The specificity of alcohol dehydrogenase with cis-retinoids

Activity with 11-cis-retinol and localization in retina


X. Parés, Department of Biochemistry and Molecular Biology, Faculty of Sciences, Universitat Autònoma de Barcelona, E-08193 Bellaterra, Barcelona, Spain.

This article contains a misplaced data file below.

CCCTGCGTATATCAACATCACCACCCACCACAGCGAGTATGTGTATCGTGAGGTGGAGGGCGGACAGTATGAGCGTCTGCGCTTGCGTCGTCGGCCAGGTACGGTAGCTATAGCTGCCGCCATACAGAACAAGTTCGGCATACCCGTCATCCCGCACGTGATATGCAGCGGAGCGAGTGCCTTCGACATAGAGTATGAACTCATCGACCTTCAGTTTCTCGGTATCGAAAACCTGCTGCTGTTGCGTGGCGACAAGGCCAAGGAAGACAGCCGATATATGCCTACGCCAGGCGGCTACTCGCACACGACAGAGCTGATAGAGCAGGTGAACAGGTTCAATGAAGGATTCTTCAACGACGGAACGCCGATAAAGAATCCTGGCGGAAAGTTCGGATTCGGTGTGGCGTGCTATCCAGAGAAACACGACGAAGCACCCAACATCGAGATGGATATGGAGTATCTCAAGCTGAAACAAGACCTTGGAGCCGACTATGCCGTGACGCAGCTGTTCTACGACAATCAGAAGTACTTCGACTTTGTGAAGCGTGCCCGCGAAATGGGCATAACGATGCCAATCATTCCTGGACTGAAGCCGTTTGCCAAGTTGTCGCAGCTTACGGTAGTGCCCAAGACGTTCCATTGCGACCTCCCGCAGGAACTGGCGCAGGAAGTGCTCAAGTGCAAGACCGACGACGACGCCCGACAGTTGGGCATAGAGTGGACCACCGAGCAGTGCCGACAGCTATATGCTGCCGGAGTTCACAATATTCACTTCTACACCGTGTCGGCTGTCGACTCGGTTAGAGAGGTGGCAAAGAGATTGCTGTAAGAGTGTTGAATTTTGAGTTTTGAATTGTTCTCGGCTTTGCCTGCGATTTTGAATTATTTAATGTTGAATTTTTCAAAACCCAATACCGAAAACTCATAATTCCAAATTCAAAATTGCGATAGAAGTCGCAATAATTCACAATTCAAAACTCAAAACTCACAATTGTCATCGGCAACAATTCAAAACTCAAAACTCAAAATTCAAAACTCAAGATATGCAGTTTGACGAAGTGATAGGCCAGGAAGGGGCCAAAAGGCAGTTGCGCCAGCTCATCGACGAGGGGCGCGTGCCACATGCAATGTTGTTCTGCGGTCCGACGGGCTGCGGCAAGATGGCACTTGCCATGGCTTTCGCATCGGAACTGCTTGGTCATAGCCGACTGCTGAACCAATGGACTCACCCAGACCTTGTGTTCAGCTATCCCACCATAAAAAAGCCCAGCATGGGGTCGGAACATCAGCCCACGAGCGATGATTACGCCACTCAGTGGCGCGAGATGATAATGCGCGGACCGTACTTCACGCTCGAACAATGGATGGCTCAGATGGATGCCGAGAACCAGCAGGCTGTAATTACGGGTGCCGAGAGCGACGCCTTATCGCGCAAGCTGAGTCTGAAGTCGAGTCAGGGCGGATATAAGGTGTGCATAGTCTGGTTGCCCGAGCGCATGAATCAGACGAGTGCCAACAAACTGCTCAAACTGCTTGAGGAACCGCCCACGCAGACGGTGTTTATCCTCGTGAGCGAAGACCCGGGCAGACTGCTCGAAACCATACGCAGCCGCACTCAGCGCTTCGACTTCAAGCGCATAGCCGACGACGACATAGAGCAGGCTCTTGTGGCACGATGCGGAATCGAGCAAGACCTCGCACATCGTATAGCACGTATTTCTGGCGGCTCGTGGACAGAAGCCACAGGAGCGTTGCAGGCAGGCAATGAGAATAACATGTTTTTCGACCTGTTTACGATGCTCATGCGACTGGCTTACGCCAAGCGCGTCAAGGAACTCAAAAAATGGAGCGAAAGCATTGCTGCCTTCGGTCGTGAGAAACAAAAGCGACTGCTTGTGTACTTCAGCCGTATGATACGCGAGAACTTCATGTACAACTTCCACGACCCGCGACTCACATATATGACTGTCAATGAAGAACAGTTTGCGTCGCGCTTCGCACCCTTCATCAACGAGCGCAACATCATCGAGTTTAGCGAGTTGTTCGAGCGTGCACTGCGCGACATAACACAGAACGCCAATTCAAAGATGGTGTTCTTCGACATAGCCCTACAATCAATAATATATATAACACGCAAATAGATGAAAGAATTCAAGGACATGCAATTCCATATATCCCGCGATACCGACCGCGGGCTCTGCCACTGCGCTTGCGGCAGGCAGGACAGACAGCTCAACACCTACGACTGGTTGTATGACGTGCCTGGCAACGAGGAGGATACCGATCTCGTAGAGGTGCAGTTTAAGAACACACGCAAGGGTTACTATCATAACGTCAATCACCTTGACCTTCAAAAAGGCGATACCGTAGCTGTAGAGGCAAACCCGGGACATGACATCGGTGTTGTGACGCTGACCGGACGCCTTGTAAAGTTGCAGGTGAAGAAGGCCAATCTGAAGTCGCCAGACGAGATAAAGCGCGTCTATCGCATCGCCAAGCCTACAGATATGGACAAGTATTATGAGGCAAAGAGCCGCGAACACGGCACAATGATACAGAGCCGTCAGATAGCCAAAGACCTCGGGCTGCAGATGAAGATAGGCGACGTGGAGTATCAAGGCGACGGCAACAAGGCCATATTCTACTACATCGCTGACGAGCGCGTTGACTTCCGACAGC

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Studies in knockout mice support the involvement of alcohol dehydrogenases ADH1 and ADH4 in retinoid metabolism, although kinetics with retinoids are not known for the mouse enzymes. Moreover, a role of alcohol dehydrogenase (ADH) in the eye retinoid interconversions cannot be ascertained due to the lack of information on the kinetics with 11-cis-retinoids. We report here the kinetics of human ADH1B1, ADH1B2, ADH4, and mouse ADH1 and ADH4 with all-trans-, 7-cis-, 9-cis-, 11-cis- and 13-cis-isomers of retinol and retinal. These retinoids are substrates for all enzymes tested, except the 13-cis isomers which are not used by ADH1. In general, human and mouse ADH4 exhibit similar activity, higher than that of ADH1, while mouse ADH1 is more efficient than the homologous human enzymes. All tested ADHs use 11-cis-retinoids efficiently. ADH4 shows much higher kcat/Km values for 11-cis-retinol oxidation than for 11-cis-retinal reduction, a unique property among mammalian ADHs for any alcohol/aldehyde substrate pair. Docking simulations and the kinetic properties of the human ADH4 M141L mutant demonstrated that residue 141, in the middle region of the active site, is essential for such ADH4 specificity. The distinct kinetics of ADH4 with 11-cis-retinol, its wide specificity with retinol isomers and its immunolocalization in several retinal cell layers, including pigment epithelium, support a role of this enzyme in the various retinol oxidations that occur in the retina. Cytosolic ADH4 activity may complement the isomer-specific microsomal enzymes involved in photopigment regeneration and retinoic acid synthesis.